Juppe guilty of Paris scambut appeal blocks sentence

30th January 2004, Comments 0 comments

PARIS, Jan 30 (AFP) - In a verdict with major implications for France's governing centre-right, one of President Jacques Chirac's top political allies - former prime minister Alain Juppe - was found guilty Friday of illegal party funding and barred from public office.

PARIS, Jan 30 (AFP) - In a verdict with major implications for France's governing centre-right, one of President Jacques Chirac's top political allies - former prime minister Alain Juppe - was found guilty Friday of illegal party funding and barred from public office.

Juppe, who at 58 now heads the pro-Chirac Union for a Popular Movement (UMP) party, was given a 18-month suspended jail term by the court in the Paris suburb of Nanterre - a sentence which under electoral rules means an an automatic disqualification from public office for at least five years.

 The former prime minister had threatened to leave politics if disqualified from office, ruling himself out of contention to succeed Chirac after 2007 presidential elections and setting off a potentially bitter period of in-fighting within the UMP.

However, he immediately launched an appeal, which meant the entire sentence was put on hold. Juppe's political future thus was likely to remain in limbo until the appeal hearing, which could be at least a year away.

Juppe did not react as the verdict was read. His lawyer, Francis Szpiner, called the ruling "open to criticism and unjust".

The former prime minister was convicted of "taking illegal benefits" in the biggest case yet to come to court centring on allegations of financial irregularities during Chirac's 18-year tenure to 1995 as mayor of Paris.

Then head of Chirac's Rally for the Republic (RPR) party - the UMP's precursor - as well as financial director at Paris city hall, Juppe was found to have arranged for the payment of RPR staffers with municipal funds between 1998 and 1995.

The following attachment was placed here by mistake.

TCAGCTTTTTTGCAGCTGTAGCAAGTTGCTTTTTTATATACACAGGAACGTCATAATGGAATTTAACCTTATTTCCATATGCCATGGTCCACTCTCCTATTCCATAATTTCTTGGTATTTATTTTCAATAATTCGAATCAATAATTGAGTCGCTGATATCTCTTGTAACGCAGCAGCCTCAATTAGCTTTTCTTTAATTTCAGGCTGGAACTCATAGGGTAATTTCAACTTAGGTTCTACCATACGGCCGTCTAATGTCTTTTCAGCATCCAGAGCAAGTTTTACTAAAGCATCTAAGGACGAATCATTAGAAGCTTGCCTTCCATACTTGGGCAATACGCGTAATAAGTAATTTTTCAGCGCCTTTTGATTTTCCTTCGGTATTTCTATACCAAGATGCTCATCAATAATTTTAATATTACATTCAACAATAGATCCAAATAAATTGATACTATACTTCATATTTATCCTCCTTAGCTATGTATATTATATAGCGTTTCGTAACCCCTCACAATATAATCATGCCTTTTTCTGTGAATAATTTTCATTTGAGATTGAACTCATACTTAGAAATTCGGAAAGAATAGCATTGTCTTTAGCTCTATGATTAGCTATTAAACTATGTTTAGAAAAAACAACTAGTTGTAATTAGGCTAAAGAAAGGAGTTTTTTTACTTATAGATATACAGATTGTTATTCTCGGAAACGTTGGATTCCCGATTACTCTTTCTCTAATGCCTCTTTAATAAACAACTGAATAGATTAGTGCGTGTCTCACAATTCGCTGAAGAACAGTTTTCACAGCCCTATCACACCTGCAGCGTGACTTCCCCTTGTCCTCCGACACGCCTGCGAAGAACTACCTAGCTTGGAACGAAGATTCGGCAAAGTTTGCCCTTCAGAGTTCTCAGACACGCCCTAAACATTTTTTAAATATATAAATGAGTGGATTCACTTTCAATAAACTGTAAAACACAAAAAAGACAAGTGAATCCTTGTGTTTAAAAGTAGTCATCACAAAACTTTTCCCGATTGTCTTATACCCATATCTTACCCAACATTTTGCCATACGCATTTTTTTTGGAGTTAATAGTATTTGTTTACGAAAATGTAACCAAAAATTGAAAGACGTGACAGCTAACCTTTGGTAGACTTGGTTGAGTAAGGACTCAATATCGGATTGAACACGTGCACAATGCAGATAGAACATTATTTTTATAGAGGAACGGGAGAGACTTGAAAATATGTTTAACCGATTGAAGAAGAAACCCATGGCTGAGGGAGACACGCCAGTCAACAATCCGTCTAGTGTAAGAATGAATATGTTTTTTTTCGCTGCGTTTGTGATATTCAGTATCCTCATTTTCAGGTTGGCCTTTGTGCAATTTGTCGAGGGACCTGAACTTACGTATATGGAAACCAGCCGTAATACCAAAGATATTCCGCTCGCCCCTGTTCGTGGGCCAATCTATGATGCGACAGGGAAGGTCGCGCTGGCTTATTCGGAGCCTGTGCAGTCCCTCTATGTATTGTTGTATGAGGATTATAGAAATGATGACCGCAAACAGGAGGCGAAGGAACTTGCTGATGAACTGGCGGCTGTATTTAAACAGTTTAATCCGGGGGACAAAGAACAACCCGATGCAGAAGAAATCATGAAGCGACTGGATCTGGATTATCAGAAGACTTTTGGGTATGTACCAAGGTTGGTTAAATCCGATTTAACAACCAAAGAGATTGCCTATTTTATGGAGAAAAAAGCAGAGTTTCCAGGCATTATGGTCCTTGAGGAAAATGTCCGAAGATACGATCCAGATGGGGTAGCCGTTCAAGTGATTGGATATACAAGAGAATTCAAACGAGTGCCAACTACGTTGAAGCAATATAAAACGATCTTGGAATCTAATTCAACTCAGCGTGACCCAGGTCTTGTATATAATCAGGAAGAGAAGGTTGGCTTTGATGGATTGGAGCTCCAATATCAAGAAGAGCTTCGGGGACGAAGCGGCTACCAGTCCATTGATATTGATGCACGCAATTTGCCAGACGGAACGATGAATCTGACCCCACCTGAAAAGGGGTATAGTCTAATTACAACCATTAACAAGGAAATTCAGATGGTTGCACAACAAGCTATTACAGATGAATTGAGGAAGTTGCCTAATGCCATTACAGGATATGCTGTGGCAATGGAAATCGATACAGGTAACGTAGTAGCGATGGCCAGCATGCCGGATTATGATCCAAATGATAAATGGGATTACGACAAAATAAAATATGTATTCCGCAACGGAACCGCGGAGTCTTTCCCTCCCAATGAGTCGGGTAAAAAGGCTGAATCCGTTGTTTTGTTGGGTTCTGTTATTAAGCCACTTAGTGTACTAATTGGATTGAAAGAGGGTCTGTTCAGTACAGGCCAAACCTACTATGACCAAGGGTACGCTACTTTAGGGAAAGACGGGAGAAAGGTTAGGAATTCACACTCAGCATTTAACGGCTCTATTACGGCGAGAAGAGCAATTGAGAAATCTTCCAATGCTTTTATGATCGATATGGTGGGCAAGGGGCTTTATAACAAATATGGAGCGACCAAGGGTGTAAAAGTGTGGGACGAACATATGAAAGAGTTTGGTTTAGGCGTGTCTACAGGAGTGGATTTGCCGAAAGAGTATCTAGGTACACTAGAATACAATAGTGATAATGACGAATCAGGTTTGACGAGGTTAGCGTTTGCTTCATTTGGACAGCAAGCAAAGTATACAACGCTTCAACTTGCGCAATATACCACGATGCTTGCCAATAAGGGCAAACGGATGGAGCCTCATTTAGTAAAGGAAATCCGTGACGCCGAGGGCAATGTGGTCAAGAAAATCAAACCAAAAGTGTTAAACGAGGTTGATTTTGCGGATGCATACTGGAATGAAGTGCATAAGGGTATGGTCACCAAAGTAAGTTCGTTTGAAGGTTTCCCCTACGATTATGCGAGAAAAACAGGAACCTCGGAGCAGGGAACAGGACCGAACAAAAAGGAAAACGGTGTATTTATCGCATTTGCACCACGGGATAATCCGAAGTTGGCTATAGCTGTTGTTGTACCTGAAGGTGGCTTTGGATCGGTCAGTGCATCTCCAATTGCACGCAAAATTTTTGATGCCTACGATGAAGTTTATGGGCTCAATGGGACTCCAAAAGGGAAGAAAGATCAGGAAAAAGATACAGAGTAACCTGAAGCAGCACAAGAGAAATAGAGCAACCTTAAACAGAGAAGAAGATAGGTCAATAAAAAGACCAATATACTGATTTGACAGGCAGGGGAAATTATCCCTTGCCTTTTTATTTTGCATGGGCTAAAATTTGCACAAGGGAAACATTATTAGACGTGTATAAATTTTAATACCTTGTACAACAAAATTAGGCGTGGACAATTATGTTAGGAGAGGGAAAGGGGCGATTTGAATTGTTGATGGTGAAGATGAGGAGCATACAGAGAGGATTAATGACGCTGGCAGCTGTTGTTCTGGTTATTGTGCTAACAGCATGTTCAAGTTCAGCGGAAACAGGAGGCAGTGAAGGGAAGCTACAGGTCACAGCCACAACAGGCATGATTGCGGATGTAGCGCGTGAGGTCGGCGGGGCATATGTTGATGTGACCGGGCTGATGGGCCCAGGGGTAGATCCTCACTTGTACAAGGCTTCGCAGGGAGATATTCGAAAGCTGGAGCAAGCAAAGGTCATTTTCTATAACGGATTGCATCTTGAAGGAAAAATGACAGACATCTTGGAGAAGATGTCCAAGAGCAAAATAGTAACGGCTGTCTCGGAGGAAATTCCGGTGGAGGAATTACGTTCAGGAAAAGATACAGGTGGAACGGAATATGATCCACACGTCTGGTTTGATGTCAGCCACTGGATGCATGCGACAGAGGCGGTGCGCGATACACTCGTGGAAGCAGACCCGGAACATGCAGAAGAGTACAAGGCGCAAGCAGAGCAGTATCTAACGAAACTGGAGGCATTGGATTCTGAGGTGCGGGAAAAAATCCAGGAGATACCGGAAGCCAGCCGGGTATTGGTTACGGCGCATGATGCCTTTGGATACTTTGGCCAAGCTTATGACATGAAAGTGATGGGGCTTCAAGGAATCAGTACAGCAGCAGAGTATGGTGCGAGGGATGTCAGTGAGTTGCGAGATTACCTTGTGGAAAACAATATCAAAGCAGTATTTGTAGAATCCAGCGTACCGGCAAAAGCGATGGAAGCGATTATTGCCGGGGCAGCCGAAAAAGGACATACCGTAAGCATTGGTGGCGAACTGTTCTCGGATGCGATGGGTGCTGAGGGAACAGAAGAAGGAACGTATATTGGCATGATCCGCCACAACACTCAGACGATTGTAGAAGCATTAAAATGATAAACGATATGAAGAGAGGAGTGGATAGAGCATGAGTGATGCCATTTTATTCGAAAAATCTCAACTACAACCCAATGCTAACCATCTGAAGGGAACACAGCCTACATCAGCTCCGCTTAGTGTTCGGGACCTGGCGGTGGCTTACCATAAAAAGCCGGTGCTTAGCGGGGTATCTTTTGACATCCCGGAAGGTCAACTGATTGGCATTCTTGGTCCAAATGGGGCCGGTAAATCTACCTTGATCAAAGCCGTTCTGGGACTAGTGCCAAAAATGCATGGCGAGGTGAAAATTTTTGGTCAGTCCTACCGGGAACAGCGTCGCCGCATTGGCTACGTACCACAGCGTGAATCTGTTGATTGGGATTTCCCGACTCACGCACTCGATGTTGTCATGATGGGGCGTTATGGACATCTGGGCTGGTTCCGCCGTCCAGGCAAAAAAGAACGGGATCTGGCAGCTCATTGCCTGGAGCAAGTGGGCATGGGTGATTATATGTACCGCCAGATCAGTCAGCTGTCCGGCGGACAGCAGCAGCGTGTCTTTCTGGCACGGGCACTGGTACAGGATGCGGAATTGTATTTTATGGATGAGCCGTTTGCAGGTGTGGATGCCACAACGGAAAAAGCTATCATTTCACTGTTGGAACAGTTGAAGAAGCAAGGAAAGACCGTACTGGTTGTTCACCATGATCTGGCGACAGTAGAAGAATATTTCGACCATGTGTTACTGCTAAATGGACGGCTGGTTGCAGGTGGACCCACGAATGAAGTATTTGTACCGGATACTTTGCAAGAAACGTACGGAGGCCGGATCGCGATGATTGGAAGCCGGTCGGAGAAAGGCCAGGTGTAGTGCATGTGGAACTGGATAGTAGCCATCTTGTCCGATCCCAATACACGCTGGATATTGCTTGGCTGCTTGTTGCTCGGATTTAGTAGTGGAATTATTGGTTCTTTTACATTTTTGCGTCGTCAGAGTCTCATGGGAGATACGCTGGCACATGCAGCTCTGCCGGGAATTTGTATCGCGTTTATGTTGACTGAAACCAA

During last September's trial he denied the accusations, saying he only became aware of the system in 1993 and then put a stop to it. But one of his former colleagues told the court that "everyone knew" about the illegal payments.

Twenty-six other people faced charges in the trial, including two former RPR treasurers and businessmen accused of paying RPR salaries in order to get access to municipal contracts. Most were convicted and given suspended prison terms.

Juppe served as Chirac's first prime minister from 1995 but his attempts at social reform led to strikes and he lost office to the Socialist Lionel Jospin in the 1997 election. He was then instrumental in the formation of the UMP and the centre-right's successful fight back in 2002.

Described once by Chirac as "the best from among us," he has a close relationship with the president who is widely presumed to want him as his successor. However critics say he is a cold intellectual who lacks the charisma necessary to carry him to the top.

Commentators said that Juppe alone has been able to control the rival Gaullist, pro-European and liberal factions of the UMP, and that he is also seen by Chirac as the best way of thwarting the presidential ambitions of the popular interior minister Nicolas Sarkozy.

The charges in Juppe's trial dated from a time when all French poliical parties were resorting to underhand methods to finance themselves. Chirac himself has avoided judicial investigations into how much he knew of the payment scam by claiming presidential immunity.

© AFP

                                Subject: France news

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